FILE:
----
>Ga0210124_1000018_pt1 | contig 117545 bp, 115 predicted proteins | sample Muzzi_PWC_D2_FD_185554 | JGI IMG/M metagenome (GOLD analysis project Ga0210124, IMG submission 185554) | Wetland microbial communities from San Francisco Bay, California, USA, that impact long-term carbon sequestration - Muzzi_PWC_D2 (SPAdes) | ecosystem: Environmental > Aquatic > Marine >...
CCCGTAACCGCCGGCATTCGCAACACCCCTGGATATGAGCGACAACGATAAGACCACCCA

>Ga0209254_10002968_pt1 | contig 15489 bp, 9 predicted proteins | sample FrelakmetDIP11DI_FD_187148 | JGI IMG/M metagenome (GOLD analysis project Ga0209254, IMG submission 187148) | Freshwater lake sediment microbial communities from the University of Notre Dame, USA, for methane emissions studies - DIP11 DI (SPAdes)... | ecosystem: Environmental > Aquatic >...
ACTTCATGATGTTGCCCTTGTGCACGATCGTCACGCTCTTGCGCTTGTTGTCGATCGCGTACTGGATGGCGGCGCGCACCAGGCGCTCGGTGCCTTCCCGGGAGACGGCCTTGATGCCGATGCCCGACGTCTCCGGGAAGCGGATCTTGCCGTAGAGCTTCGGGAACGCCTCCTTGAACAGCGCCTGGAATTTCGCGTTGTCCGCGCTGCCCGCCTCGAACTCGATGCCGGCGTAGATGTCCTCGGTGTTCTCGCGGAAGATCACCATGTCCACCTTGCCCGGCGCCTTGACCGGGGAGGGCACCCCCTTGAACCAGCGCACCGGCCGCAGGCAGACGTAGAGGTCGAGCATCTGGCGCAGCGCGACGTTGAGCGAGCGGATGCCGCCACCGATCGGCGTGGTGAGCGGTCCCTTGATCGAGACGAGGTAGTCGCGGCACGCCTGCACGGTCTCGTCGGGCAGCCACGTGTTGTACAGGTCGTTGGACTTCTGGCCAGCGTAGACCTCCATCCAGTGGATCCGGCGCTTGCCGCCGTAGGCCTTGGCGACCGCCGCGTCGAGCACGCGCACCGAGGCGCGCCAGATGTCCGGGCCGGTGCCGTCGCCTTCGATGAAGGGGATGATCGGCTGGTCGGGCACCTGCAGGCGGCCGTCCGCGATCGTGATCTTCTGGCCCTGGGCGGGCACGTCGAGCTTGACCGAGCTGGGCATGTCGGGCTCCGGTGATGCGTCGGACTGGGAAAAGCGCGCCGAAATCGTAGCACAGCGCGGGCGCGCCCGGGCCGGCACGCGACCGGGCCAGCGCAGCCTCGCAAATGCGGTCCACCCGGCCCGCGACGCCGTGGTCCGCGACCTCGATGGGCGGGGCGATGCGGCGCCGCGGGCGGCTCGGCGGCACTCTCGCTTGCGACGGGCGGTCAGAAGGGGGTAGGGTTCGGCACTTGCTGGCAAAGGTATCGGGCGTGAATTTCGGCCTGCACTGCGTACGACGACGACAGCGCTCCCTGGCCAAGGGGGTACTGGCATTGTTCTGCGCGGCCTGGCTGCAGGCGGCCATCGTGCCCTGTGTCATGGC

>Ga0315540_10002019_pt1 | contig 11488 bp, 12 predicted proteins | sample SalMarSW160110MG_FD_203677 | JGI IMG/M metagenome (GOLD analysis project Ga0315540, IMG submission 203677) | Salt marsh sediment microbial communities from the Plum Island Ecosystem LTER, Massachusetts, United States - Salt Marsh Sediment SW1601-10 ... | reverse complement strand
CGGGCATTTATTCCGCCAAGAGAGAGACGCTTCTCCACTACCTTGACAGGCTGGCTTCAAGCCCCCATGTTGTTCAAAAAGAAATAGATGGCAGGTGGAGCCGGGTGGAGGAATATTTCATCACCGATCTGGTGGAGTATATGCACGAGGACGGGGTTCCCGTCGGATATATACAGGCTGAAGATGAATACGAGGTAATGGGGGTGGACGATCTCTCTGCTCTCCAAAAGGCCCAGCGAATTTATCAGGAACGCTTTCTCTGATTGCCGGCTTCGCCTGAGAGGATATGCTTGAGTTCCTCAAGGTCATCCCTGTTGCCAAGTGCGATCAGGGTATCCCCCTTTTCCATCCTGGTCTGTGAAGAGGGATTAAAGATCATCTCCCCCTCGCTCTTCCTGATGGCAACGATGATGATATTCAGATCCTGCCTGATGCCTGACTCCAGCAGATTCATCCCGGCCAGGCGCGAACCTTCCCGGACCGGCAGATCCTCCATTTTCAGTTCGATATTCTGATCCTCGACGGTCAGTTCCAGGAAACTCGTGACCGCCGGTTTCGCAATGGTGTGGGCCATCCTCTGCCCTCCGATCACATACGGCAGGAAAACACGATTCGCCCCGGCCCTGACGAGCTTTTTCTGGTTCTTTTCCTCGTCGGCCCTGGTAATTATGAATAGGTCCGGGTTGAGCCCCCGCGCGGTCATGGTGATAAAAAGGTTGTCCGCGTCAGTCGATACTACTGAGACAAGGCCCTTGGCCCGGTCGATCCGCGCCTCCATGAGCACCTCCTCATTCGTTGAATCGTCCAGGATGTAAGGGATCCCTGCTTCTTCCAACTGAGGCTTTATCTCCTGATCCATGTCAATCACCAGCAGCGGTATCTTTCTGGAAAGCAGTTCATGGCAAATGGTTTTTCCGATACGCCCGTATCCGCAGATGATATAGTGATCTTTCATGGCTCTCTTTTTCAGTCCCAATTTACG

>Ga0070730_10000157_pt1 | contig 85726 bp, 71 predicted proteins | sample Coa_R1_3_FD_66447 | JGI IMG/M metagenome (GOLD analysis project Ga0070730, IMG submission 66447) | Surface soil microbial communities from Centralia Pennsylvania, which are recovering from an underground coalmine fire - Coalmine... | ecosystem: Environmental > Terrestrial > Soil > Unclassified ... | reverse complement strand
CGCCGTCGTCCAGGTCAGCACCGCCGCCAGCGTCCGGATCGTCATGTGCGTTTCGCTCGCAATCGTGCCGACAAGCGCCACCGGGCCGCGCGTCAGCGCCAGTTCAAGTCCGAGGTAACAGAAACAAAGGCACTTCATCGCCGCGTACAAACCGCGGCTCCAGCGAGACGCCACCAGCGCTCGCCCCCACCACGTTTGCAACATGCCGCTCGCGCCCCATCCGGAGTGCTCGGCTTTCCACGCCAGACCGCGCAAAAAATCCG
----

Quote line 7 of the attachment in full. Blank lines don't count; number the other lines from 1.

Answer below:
>Ga0070730_10000157_pt1 | contig 85726 bp, 71 predicted proteins | sample Coa_R1_3_FD_66447 | JGI IMG/M metagenome (GOLD analysis project Ga0070730, IMG submission 66447) | Surface soil microbial communities from Centralia Pennsylvania, which are recovering from an underground coalmine fire - Coalmine... | ecosystem: Environmental > Terrestrial > Soil > Unclassified ... | reverse complement strand